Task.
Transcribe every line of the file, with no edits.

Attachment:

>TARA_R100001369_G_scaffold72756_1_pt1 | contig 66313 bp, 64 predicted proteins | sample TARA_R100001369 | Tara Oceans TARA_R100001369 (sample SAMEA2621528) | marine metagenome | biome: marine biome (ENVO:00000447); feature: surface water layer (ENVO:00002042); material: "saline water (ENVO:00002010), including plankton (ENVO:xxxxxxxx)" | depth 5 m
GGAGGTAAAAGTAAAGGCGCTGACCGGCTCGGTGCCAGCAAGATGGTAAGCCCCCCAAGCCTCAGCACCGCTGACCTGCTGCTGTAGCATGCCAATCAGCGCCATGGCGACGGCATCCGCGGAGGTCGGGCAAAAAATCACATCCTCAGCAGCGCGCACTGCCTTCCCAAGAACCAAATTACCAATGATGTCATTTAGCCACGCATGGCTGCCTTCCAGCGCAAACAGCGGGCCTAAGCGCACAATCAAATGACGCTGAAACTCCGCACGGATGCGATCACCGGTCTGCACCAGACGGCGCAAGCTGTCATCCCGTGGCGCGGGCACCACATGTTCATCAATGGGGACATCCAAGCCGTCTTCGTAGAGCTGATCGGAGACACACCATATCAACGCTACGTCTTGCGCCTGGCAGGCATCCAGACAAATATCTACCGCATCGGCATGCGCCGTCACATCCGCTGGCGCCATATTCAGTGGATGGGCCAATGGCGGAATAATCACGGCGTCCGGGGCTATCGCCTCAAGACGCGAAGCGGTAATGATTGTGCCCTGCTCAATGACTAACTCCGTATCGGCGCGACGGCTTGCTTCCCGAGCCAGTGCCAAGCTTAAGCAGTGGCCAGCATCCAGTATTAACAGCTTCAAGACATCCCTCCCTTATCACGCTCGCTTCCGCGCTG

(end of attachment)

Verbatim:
>TARA_R100001369_G_scaffold72756_1_pt1 | contig 66313 bp, 64 predicted proteins | sample TARA_R100001369 | Tara Oceans TARA_R100001369 (sample SAMEA2621528) | marine metagenome | biome: marine biome (ENVO:00000447); feature: surface water layer (ENVO:00002042); material: "saline water (ENVO:00002010), including plankton (ENVO:xxxxxxxx)" | depth 5 m
GGAGGTAAAAGTAAAGGCGCTGACCGGCTCGGTGCCAGCAAGATGGTAAGCCCCCCAAGCCTCAGCACCGCTGACCTGCTGCTGTAGCATGCCAATCAGCGCCATGGCGACGGCATCCGCGGAGGTCGGGCAAAAAATCACATCCTCAGCAGCGCGCACTGCCTTCCCAAGAACCAAATTACCAATGATGTCATTTAGCCACGCATGGCTGCCTTCCAGCGCAAACAGCGGGCCTAAGCGCACAATCAAATGACGCTGAAACTCCGCACGGATGCGATCACCGGTCTGCACCAGACGGCGCAAGCTGTCATCCCGTGGCGCGGGCACCACATGTTCATCAATGGGGACATCCAAGCCGTCTTCGTAGAGCTGATCGGAGACACACCATATCAACGCTACGTCTTGCGCCTGGCAGGCATCCAGACAAATATCTACCGCATCGGCATGCGCCGTCACATCCGCTGGCGCCATATTCAGTGGATGGGCCAATGGCGGAATAATCACGGCGTCCGGGGCTATCGCCTCAAGACGCGAAGCGGTAATGATTGTGCCCTGCTCAATGACTAACTCCGTATCGGCGCGACGGCTTGCTTCCCGAGCCAGTGCCAAGCTTAAGCAGTGGCCAGCATCCAGTATTAACAGCTTCAAGACATCCCTCCCTTATCACGCTCGCTTCCGCGCTG